Horse Tranquilizer Drug: What is Ketamine?
While America has seen its fair share of usage crises that span from prescription medication to makeshift chemistry, this ketamine persists as one of the most dangerous issues today.
From the coasts of California to the metropolitan streets of New York, this drug has raised the alarm for enforcers and treatment clinics in the fight against drugs because of how much damage it is causing. Conversely, the main issue that tags along with ketamine abuse is that not enough Americans know about how to properly tackle it because of the stigma.
Initially, ketamine was developed as a horse tranquilizer that veterinarians and ranch owners could use to handle horses during times of distress or sedate them for surgical procedures.
Taking the functional standpoint into consideration, horse tranquilizer remains a staple in medical and veterinary procedures because of its effectiveness. Compared to other sedatives that pose the risk of incurring complications, this drug does not suppress one’s breathing or lower their blood pressure. This essentially means that ketamine is much safer to administer than other kinds of anesthetic agents.
Horse tranquilizer drug slang
Initially, experts and drug addiction counselors considered it as the answer to the morphine or heroin dependency crisis since it made patients need less addictive painkillers. However, trouble ensued after it was later discovered that high doses could trigger visual and auditory hallucinations, making it a preferred choice by many drug addicts.
Today, the stigma surrounding ketamine has become more prevalent than ever as it continues to be used as a catalyst by budding dependents and drug addicts. Going by the names of “Horse Trank,” “K,” “Trank,” and “Special K” on the street, the drug has taken center stage in many pressing issues, such as drug addiction, date-rape, and even homelessness.
Horse tranquilizer effects on humans
After the use of the drug was approved by the Food and Drug Administration (FDA) in 1970, it found itself in many other practical applications because of its effects. Once it was approved for use in humans in controlled amounts after a few trials, hospitals and dental establishments were quick to stock up on their own supply of ketamine, and many of them still use it until today.
However, apart from medical and dental procedures, ketamine was also heavily used as an anesthetic during the Vietnam War by on-field medics. Fast forward a few decades, and the same drug is being used and experimented with in treating soldiers and other patients who have Post-Traumatic Stress Disorder (PTSD) and depression.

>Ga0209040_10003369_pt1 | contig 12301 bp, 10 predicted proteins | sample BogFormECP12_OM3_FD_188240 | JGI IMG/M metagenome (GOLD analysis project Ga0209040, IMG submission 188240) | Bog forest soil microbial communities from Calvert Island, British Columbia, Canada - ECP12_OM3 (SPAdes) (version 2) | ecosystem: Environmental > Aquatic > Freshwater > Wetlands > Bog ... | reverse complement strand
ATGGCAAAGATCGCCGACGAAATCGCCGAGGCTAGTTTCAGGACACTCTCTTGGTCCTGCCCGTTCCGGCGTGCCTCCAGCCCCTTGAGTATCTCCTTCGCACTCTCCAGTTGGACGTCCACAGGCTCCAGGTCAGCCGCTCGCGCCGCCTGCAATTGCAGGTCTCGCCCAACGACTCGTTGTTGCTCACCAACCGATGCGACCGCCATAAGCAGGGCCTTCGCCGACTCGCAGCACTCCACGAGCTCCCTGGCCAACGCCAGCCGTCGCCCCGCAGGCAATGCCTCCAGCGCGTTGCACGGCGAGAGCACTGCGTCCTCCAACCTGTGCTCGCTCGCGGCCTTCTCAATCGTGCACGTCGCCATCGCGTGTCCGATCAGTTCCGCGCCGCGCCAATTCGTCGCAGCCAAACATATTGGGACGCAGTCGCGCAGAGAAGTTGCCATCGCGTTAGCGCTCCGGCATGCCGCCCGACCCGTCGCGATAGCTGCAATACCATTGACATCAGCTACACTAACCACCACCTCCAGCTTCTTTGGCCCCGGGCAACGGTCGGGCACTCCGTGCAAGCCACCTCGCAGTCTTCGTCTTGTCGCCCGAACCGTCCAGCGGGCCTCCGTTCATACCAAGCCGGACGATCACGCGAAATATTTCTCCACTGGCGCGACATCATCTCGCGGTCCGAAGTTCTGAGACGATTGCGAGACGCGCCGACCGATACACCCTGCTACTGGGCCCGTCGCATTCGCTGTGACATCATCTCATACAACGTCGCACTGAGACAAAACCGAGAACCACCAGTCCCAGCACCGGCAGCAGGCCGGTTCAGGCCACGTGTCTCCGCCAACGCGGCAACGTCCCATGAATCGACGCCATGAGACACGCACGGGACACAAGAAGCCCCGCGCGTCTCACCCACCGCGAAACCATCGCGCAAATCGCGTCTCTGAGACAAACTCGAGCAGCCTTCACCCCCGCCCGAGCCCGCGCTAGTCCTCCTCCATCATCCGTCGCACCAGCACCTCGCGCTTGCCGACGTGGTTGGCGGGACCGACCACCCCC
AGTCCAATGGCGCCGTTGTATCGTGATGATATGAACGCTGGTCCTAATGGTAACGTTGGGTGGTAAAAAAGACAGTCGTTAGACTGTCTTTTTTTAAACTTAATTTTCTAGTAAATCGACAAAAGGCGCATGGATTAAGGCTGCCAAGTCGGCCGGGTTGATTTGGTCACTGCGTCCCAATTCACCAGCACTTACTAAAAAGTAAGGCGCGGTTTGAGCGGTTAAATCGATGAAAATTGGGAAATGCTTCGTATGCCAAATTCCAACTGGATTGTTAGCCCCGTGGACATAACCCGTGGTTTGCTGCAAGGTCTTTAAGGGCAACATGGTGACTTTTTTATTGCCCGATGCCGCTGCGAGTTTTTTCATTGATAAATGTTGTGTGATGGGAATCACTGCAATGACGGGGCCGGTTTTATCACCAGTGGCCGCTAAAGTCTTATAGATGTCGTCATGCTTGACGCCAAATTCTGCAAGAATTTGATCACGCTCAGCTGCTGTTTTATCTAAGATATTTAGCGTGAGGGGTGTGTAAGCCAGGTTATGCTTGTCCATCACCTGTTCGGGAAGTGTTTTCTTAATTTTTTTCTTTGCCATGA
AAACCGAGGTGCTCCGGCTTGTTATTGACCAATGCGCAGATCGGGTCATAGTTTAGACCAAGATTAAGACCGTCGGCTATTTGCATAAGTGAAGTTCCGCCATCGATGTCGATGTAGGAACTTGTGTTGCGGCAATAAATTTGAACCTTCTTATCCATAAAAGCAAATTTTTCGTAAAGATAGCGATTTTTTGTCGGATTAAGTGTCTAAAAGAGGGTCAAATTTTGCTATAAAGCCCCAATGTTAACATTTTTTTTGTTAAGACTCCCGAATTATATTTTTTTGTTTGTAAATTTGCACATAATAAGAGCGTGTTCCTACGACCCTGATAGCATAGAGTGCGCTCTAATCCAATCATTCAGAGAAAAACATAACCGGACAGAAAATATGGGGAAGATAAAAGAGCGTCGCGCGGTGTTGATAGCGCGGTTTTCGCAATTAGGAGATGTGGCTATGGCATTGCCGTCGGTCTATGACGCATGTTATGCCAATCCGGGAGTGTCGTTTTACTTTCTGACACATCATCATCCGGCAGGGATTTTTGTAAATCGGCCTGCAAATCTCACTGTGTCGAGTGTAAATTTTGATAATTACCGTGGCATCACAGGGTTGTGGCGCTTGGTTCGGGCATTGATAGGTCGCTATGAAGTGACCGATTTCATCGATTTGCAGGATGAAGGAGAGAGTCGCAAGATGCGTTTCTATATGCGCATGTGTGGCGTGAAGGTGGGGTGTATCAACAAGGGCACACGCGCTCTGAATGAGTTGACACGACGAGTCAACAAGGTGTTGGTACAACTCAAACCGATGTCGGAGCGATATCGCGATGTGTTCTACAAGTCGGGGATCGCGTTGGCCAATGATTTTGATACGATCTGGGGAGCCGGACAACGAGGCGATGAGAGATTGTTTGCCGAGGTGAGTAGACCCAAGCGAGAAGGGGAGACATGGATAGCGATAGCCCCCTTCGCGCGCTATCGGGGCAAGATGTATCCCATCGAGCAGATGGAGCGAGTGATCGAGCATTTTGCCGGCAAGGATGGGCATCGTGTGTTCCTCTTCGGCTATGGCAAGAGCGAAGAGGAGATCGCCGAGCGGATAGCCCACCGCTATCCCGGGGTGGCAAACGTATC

As it is used in both humans and animals for surgical procedures, ketamine delivers various sought-after effects that make it easier for professionals to carry out medical treatments. Conversely, the other effects that aren’t necessarily correlated with medical work have also made it a drug of choice for recreational use in settings like raves and concerts.
With even the smallest amount of ketamine in the system, anyone taking the anesthetic can experience the following effects:
- Auditory and visual hallucinations
- Out-of-body experiences (or feeling detached from your body)
- Confusion and clumsiness
- Slurred speech
- Blurred vision
- Increased heart rate and blood pressure,
- Lowered sensitivity to pain
Although “horse trank” is associated with various desired effects, it is also worth noting that it can pave the way for less-than-desirable experiences. When abused, the horse tranquilizer drug can cause people to experience an increased amount of anxiety, panic more often, grow increasingly violent, and go through fits of vomiting.
Is Ketamine addictive?
Contrary to the misconceptions that many budding addicts and dependents have, ketamine is a highly-addictive drug that can breed dependency much faster because of its effects. Many addicts end up making “K” their drug of choice because they believe that it is harmless to use and abuse because it doesn’t produce negative effects right away.